By Yoram Getzler With the intense focus on a nuclearized Middle-East propelled by developments and threats by Iran aimed at Israel, it seems to me that at this point it would be in Israel’s interest to consider foregoing its development, possession and the accompanying defense of nuclear weapons, and close its nuclear weapon facilities. To add too the timing is the recently publicized revelation that our Dimona nuclear facility is, at age forty, in desperate need of an expensive rebuilding project to insure its safety….
After all, what could we do with a nuclear weapon that will damage us as well as our enemy? Would an Atomic bomb detonated over Cairo or Amman or Damascus not effect Israel? (of what use is a weapon that would also cause considerable harm to its user?)
During the past six months I have been keeping track via the nightly weather reports, with their visual display of the wind patterns in the area. There seems to be reoccurring movements.
The wind comes from the East (Syria/Jordan/Iraq/Iran) over Israel, then turns south toward Egypt. Sometimes it moves as far north as Lebanon before making the southward turn. A day or two later the wind is coming from the Mediterranean and heading east. In other words there are only a few Arab targets that would not result in our receiving back what we sent out in the form of radioactive fallout.
Let us remember the insight proclaimed by Hamas leader Sheik Ahmed Yassin, The Jews love life, the Muslims loves martyrdom! In other words we can not be sure that our Iranian and Arab enemies and neighbors are not so afraid of dying that our threat of a nuclear response would deter them from attacking us.
As a matter of record, on December 2001, speaking to Iranian students one of the most influential leaders in Iran, the former president of Iran and the head of its Revolutionary Council, Hashemi Rafsanjani, explained to his people and the wider Islamic world that only one or two Atomic bombs would be enough to erase the entire state of Israel and its Jews from the map, while the one or two Atomic bombs Israel might succeed in launching would hardly damage the more than one billion strong Muslim community.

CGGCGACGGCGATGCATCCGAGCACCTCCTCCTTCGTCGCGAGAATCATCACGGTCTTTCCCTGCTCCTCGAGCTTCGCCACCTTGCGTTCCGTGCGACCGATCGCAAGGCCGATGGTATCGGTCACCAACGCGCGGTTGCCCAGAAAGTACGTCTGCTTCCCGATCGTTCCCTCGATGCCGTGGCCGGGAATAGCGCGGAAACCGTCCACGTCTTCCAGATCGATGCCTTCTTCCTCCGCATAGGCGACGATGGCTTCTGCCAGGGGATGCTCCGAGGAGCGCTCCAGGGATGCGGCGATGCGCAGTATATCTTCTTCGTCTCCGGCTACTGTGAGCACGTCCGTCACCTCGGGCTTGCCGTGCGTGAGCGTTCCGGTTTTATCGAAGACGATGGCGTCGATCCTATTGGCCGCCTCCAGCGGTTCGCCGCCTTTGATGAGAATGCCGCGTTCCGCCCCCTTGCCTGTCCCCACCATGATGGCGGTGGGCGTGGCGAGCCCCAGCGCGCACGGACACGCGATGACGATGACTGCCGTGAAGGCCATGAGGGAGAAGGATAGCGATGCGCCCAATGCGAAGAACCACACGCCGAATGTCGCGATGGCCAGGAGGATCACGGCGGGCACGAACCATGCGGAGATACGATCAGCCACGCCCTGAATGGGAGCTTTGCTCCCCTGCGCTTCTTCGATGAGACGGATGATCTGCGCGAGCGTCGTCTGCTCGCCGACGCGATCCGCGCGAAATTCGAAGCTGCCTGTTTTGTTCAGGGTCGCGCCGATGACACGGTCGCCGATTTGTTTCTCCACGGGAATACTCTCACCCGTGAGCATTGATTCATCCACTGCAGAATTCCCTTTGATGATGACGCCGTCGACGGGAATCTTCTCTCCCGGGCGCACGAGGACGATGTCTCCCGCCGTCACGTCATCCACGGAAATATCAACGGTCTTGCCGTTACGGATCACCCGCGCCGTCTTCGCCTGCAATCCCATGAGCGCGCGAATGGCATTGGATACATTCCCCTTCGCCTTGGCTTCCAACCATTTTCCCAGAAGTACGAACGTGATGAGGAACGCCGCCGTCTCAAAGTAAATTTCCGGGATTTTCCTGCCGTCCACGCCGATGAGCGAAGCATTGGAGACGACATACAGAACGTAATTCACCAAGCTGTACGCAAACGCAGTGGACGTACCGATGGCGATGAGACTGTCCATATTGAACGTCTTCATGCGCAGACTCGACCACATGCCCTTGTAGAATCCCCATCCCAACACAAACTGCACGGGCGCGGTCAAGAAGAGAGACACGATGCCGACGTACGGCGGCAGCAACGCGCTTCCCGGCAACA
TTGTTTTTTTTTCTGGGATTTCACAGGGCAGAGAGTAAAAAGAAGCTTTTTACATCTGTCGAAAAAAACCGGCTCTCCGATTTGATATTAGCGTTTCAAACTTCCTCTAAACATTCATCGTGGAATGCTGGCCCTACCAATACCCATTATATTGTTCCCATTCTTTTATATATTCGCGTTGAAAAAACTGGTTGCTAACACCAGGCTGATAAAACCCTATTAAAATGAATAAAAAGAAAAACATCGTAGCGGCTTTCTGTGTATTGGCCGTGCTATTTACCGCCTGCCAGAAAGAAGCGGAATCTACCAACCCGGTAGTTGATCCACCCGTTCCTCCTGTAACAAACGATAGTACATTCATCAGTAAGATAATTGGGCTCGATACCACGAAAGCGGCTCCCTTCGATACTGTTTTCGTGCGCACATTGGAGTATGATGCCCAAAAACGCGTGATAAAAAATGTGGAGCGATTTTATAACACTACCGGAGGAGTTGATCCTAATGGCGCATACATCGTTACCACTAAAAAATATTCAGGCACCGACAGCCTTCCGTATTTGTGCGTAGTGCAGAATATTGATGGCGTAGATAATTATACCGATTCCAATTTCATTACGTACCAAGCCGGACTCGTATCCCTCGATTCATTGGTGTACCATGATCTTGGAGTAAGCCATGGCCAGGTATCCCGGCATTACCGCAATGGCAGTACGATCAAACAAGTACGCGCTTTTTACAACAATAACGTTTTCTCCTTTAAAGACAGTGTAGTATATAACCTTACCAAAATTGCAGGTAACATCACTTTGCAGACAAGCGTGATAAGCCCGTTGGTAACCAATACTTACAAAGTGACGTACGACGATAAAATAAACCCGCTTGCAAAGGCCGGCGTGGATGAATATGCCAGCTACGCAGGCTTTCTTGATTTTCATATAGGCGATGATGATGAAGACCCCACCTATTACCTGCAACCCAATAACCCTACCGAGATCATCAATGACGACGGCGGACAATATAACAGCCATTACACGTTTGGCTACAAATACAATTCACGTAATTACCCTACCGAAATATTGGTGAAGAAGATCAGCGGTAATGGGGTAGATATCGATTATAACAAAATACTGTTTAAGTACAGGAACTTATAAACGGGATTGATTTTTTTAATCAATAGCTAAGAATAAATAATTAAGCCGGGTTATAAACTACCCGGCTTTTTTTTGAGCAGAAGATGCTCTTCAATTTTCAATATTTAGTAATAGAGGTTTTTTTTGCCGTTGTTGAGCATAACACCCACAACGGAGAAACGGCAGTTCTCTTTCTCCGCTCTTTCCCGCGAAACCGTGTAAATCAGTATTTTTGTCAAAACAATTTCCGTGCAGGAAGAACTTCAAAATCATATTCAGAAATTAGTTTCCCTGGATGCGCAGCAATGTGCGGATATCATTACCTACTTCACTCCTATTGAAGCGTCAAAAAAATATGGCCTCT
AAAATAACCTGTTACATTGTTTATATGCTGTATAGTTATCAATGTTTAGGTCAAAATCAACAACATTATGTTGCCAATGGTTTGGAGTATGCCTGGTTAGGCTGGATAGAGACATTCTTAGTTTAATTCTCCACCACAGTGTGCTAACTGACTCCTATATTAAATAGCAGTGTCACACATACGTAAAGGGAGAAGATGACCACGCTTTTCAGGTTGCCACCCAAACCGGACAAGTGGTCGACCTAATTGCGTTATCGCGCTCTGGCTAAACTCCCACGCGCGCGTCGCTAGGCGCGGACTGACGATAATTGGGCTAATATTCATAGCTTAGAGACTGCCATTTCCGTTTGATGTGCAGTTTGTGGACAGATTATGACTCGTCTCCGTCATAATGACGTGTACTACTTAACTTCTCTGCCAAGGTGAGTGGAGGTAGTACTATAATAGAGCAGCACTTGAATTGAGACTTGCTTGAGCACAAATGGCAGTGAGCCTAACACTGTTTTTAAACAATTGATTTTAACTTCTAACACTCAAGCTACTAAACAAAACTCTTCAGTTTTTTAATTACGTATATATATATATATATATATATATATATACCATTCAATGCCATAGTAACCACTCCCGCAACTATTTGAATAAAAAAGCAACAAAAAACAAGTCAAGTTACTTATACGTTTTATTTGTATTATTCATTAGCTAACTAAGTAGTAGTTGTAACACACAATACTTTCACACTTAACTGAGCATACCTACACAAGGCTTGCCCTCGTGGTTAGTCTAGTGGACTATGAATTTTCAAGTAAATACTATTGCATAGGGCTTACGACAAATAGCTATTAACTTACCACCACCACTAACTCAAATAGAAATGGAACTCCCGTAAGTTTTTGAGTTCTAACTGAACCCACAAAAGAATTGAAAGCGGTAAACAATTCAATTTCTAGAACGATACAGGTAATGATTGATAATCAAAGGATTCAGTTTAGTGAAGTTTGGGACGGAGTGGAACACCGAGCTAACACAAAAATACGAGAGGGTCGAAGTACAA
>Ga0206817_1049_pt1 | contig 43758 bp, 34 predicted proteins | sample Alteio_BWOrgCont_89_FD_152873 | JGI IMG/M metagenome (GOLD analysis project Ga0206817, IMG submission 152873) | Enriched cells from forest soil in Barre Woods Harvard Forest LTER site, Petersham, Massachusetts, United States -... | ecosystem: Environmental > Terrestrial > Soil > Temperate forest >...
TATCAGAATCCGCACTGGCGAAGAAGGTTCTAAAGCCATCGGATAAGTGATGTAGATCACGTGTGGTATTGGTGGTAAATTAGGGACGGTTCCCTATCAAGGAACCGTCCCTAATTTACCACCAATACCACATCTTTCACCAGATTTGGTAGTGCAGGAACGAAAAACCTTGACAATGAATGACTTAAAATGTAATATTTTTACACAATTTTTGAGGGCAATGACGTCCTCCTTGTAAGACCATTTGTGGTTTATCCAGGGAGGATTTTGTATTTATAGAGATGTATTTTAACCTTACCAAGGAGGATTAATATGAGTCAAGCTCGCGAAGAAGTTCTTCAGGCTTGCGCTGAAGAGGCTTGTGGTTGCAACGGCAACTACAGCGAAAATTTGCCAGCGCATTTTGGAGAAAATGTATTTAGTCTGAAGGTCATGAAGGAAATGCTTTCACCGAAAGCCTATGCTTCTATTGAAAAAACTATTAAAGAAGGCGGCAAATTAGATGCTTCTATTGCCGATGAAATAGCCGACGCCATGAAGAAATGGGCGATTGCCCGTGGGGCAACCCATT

We must seriously reevaluate the assumption that our possession of nuclear weapons is actually a deterrent to our hostile neighbors.
Our own willingness to use of these weapons is also open to question. According to the Israeli newspaper Haaretz, on October 12 1973 a few days after the beginning of the Yom Kippur War, with the Egyptian army consolidating its position on the Eastern side of the Suez Canal Israel found itself in a most difficult situation.” On the Suez front, Israeli forces faced the threat of a concentrated Egyptian offensive. On the Golan Heights, the IDF’s counter-offensive had exhausted its initial momentum without having forced the Syrians to stop firing (Haaretz Sept 17 1999) At that existential moment rather than threatening or using our assumed nuclear arsenal, according to Ariel Sharon, the proposal was made to surrender to the Egyptians. So, when is our vaulted nuclear option to be used? It would seem that at that moment we already lost their deterrent value by signaling our hesitancy/unwillingness to use the ultimate weapon at our most desperate moment.
And if we were to actually utilize and explode the ultimate weapon, what would be our position in the world in the aftermath of such a horrendous act. No government, certainly not that of Israel or of any other country (with the exception of perhaps Iran) can possibly seriously contemplate nuclear mass murder in our modern world. The ecological consequences alone would bring total isolation and disaster to Israel.
We have everything to gain and nothing to loose were we to relinquish our nuclear capacity and secrecy. Were we to renounce our nuclear capability and weapons and invite international inspection we would be making a powerful statement that might echo forcefully in the international arena and contribute an influential voice to the planetary nuclear disarmament discussion.
The potential ethical moral implications of such an act would be enormous. As an added bonus , we would free ourselves from the dilemmas associated with nuclear weapons possession. I would imagine that considerable financial savings could also be made. Economic savings that could be used far more effectively in the struggle for our physical security. Whether in expanding educational opportunities or in proceeding with the many long term military projects canceled due to lack of funds.